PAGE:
WASHINGTON, D.C. (WRIC) — Virginia Attorney General Jason Miyares, along with attorneys general from 9 other states, has finalized an agreement to forgive the debt of students who attended a fraudulent for-profit university that filed for bankruptcy in 2019.

Argosy University was a troubled for-profit educational institution with campuses in several states, including one in Northern Virginia. According to court filings, “most Argosy students could not afford to pay its high tuition out-of-pocket” and were forced to take out private and federally-backed loans to cover expenses.

At the same time, the school had failed to inform students of their low employment rates post-grad, and even directed staff not to comply with disclosure laws. The university also fraudulently issued debt in some states without obtaining a license to do so.

The school declared bankruptcy in January 2019 and all of its campuses closed shortly afterward in March, with no resources in place to assist students suddenly left without an education.

Now, a new agreement has been struck between the ten attorneys general and the companies that have been trying to collect the student debts owed to Argosy.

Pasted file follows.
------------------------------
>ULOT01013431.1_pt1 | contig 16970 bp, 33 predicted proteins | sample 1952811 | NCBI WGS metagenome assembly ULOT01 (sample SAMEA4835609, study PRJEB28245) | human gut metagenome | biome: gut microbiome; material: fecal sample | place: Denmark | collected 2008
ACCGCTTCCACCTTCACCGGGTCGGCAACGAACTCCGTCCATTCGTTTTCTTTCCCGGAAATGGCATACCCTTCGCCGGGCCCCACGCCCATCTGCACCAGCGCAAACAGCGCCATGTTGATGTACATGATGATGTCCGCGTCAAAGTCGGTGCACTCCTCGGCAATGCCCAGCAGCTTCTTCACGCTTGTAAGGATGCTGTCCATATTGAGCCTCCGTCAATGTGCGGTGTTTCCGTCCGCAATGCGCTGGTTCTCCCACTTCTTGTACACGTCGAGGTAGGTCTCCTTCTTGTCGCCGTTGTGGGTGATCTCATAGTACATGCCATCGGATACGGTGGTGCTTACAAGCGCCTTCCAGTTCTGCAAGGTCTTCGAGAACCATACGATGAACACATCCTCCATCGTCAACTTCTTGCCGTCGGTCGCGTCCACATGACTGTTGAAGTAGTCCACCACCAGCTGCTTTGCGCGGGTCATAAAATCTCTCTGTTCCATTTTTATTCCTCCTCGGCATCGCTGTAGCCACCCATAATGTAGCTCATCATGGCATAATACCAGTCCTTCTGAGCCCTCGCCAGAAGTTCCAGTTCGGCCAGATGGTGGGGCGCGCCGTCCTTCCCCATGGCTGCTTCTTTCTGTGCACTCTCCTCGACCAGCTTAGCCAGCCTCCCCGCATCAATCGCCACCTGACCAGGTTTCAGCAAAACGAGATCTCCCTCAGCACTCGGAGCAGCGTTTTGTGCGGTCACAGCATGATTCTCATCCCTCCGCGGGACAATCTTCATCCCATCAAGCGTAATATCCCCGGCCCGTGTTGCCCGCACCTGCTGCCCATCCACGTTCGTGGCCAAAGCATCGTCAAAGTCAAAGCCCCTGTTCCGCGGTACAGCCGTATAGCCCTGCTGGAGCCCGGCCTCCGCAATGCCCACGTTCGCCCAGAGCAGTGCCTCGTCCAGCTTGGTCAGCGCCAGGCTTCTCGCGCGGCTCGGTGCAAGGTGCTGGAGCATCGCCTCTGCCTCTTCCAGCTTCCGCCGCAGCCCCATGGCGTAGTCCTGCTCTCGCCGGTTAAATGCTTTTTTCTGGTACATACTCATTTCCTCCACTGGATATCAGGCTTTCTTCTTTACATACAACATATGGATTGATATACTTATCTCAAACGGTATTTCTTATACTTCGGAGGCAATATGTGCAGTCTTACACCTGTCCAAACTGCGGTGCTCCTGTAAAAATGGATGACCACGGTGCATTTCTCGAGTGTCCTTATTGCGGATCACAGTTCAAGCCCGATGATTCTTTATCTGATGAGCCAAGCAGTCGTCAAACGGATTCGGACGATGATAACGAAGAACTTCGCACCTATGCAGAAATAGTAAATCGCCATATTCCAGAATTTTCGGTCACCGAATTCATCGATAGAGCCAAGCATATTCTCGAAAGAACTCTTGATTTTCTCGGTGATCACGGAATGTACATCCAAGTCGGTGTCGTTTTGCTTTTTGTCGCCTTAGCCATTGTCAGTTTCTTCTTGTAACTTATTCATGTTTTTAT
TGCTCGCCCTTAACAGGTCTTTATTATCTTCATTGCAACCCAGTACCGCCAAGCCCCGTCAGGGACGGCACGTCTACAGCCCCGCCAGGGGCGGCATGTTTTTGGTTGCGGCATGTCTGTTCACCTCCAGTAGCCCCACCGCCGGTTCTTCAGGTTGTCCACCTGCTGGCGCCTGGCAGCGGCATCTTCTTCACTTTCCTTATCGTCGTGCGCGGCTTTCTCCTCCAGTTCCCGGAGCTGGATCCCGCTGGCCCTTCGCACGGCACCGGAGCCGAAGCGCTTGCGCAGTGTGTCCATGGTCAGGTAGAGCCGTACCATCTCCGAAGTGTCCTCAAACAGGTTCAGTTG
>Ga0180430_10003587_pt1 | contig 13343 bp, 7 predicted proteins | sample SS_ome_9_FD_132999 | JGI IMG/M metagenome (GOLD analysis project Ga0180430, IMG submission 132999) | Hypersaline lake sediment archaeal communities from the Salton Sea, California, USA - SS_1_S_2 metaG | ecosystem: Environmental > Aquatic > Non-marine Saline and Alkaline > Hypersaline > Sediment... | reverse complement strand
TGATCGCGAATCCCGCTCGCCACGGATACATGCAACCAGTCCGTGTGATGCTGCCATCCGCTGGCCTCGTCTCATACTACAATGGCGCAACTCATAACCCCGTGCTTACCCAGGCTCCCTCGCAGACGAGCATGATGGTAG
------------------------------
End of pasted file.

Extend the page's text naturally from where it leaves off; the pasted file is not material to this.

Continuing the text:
Effective immediately, the debt collection companies are barred from collecting or enforcing the loans inherited from Argosy, and the unpaid loans cannot be counted against students’ credit scores.

“Choosing what college to attend is a huge decision in a person’s life, and it can come with a financial burden,” VA Attorney General Jason Miyares wrote in a statement. “Argosy University’s misrepresentation to these students in the years leading to its abrupt closure was unfair.”

This only effects privately-issued loans. The status of federal loans issued to Argosy University students is still uncertain.

The agreement is the culmination of a process begun under Miyares’ predecessor, Mark Herring, who also called on the federal government to forgive the loans they issued to Argosy students.